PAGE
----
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article imageThe FDA Has Approved Radiation Treatments For Lettuce And Spinach

By Nikki Weingartner     Aug 25, 2008 in Food
Like to eat in the garden? The FDA recently approved radiation treatment for some basic salad fixins as a means to help reduce the number of disease-causing bacteria. This will also increase the amount of time they can be stored without spoiling.
In an effort to make foods safer for consumers, the Food and Drug Administration (FDA) is constantly changing the processes by which certain foods are handled. In a recent decision handed down by the regulating authority, there will be some safer salads hitting markets and grocers in the future.
On August 22nd, the FDA made a final ruling approving the use of irradiation, or ionized radiation, on fresh bagged and loose iceberg lettuce and spinach. They determined that the process used was just enough to destroy many of the bacteria and germs and did not destroy the nutrients found in the foods nor did it make them unsafe for consumption.
As explained in a consumer update by the FDA:
Irradiating fresh iceberg lettuce and spinach will help protect consumers from disease-causing bacteria. Infections from bacteria such as Salmonella and Escherichia coli O157:H7 (E. coli) continue to be a public health problem in the United States. Illnesses from these bacteria range from uncomfortable symptoms to life-threatening health problems. Severe illness from E. coli, for example, can lead to kidney failure.
For many individuals who have weak immune systems or are particularly vulnerable to the disease-causing bacterias found on these leafy greens, this may be good news as safer salads could be just around the corner.
In 2006, an outbreak of E.coli-tainted baby spinach was the culprit in three deaths and caused several hundred illnesses.
The approved process is not intended to supplement "proper food-handling practices", as explained in the update. It is also maintained that consumer's should clean the leaves prior to consumption.
Irradiated food is nothing new to the food industry. In 1997, the FDA approved radiation treatments of beef, spices and shellfish due to its bacteria killing powers. The FDA also approved radiation treatments on lettuce and spinach at much lower doses to kill bugs.
The process of irradiation is NOT currently a requirement by the FDA and will be allowed on a voluntary basis. Those companies who wish to use the process on their iceberg lettuce and spinach must gain approval from the FDA prior to being allowed on the market. All approved lettuce and spinach that have been irradiated will have the logo "radura" on their packaging, along with the phrase "Treated with radiation" or "Treated by irradiation".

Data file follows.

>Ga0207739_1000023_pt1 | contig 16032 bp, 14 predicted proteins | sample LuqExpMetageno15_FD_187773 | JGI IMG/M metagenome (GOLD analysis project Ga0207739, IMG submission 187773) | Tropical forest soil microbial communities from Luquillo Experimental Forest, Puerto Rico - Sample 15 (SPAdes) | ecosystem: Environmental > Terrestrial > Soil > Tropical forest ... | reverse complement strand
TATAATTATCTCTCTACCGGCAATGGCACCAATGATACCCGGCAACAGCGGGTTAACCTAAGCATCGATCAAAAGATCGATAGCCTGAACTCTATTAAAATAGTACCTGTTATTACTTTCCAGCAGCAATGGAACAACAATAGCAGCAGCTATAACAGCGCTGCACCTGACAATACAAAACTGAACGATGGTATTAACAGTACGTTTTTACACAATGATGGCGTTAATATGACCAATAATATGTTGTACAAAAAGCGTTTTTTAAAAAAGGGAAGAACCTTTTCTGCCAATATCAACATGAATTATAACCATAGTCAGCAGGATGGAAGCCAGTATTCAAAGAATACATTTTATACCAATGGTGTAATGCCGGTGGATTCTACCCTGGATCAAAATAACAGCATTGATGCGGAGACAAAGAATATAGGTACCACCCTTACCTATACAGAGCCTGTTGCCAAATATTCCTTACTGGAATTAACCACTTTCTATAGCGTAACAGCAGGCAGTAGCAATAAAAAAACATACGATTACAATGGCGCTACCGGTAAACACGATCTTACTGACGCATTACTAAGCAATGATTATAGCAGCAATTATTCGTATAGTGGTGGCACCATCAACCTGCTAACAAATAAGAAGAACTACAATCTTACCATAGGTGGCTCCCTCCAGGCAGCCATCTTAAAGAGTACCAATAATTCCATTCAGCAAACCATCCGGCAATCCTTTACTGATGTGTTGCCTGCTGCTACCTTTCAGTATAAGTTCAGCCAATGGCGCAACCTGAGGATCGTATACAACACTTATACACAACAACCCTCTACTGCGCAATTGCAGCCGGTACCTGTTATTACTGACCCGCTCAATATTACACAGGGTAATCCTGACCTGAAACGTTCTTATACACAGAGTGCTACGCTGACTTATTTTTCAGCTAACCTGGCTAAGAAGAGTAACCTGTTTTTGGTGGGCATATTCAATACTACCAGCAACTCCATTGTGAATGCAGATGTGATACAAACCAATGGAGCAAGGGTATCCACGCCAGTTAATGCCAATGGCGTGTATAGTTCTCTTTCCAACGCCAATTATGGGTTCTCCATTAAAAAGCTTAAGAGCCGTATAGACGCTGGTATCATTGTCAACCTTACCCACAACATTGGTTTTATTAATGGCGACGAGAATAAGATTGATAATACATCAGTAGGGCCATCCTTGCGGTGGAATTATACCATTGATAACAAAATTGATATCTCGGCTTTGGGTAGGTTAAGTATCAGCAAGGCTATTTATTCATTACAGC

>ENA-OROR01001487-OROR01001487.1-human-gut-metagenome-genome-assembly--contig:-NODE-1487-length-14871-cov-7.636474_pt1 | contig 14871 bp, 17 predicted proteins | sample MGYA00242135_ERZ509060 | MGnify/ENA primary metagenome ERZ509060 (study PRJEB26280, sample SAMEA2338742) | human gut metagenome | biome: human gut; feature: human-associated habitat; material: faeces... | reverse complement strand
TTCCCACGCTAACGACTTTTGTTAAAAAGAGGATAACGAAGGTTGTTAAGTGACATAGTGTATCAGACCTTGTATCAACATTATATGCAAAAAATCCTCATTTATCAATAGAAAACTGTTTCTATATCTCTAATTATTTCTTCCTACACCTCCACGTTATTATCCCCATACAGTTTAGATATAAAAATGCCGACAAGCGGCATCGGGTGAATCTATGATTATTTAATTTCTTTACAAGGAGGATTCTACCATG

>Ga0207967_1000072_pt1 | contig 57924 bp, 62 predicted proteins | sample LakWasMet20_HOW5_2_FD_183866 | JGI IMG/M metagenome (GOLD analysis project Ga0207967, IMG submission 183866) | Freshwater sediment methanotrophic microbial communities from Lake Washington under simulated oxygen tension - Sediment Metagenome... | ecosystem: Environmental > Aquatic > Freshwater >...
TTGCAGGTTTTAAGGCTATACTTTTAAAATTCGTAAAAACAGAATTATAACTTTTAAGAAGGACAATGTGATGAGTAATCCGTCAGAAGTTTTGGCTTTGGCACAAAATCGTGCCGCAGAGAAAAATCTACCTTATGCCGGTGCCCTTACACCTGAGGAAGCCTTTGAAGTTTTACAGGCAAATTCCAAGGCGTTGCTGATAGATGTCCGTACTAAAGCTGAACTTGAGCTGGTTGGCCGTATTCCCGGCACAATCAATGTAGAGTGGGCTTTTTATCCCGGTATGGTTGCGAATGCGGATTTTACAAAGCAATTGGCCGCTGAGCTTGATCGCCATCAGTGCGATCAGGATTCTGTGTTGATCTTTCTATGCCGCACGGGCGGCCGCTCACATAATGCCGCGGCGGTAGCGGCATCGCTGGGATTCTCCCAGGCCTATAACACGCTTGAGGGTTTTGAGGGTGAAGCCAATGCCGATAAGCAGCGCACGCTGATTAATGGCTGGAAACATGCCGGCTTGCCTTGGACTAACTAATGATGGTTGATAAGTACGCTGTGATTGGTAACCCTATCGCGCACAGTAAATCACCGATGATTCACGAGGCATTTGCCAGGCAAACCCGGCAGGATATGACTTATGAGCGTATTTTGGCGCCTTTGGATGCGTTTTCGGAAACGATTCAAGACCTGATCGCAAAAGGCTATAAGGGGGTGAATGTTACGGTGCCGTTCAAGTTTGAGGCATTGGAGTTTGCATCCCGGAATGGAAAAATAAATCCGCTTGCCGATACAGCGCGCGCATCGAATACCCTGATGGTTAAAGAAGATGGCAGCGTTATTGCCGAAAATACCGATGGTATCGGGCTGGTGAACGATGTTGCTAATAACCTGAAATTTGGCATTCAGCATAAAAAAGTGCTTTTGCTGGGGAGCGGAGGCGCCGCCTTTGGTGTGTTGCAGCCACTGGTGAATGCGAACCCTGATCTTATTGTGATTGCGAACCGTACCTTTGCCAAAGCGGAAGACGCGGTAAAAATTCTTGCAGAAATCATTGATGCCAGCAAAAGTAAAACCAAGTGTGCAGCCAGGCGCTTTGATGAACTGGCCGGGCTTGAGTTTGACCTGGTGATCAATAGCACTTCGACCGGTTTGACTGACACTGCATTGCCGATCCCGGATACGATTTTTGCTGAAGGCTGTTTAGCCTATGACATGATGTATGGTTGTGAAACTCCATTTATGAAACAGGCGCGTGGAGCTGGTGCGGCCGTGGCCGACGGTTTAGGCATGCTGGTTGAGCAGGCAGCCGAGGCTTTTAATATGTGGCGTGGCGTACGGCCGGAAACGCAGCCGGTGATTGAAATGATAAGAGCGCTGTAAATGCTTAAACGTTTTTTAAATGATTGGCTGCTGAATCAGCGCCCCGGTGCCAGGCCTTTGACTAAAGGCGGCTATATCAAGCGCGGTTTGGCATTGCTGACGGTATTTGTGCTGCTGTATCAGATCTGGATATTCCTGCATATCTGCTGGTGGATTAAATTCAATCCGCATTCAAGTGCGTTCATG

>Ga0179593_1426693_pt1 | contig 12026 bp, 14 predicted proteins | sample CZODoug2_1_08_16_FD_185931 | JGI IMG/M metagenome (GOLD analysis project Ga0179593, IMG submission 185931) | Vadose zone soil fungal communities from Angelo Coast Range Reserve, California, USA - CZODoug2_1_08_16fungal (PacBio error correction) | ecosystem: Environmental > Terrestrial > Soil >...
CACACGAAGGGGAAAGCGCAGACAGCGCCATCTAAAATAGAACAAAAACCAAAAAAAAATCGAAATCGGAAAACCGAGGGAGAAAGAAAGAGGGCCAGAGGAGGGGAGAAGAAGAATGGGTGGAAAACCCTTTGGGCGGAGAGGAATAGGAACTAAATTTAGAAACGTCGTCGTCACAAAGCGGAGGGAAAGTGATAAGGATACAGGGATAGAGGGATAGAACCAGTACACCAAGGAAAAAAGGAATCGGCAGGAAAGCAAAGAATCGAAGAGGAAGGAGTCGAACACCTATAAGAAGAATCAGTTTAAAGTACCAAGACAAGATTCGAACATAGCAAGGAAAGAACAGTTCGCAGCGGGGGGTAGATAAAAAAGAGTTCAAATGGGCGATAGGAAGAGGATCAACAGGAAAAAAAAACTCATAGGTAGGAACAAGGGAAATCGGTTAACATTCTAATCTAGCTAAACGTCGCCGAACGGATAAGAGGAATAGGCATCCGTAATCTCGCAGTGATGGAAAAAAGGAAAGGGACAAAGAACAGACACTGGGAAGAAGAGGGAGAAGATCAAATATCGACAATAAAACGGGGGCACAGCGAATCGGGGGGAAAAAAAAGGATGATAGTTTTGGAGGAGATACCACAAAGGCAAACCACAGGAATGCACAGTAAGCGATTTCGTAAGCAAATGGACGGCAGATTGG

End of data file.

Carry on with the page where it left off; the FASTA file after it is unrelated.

In an article on AOL news, Dole produce was said to be "considering" irradiating their lettuce. Even the Grocer's Manufacturing Association had petitioned the FDA to approve the treatments of produce. With the new process approved and supporters on board, the likelihood of the "big guys" taking to irradiation might not be so far off base.
Still, there are some out there who don't believe that the approved process will take care of all of the problems associated with produce as explained in the AOL article:
A leading food safety expert said irradiation indeed can kill certain bacteria safely — but it doesn't kill viruses that also increasingly contaminate produce, and it isn't as effective as tightening steps to prevent contamination starting at the farm.
"It won't control all hazards on these products," cautioned Caroline Smith DeWaal of the Center for Science in the Public Interest.
She questioned why the FDA hasn't addressed her agency's 2006 call to require growers to document such things as how they use manure and ensure the safety of irrigation water. Irrigation is one suspect in this summer's nationwide salmonella outbreak attributed first to tomatoes and then to Mexican hot peppers.
"We are not opposed to the use of irradiation," DeWaal said. But, "it's expensive and it doesn't really address the problem at the source."
If you like your salad HOT, and I don't mean off the stove, then you may find a new and safer iceberg lettuce or spinach leaf just right for you!
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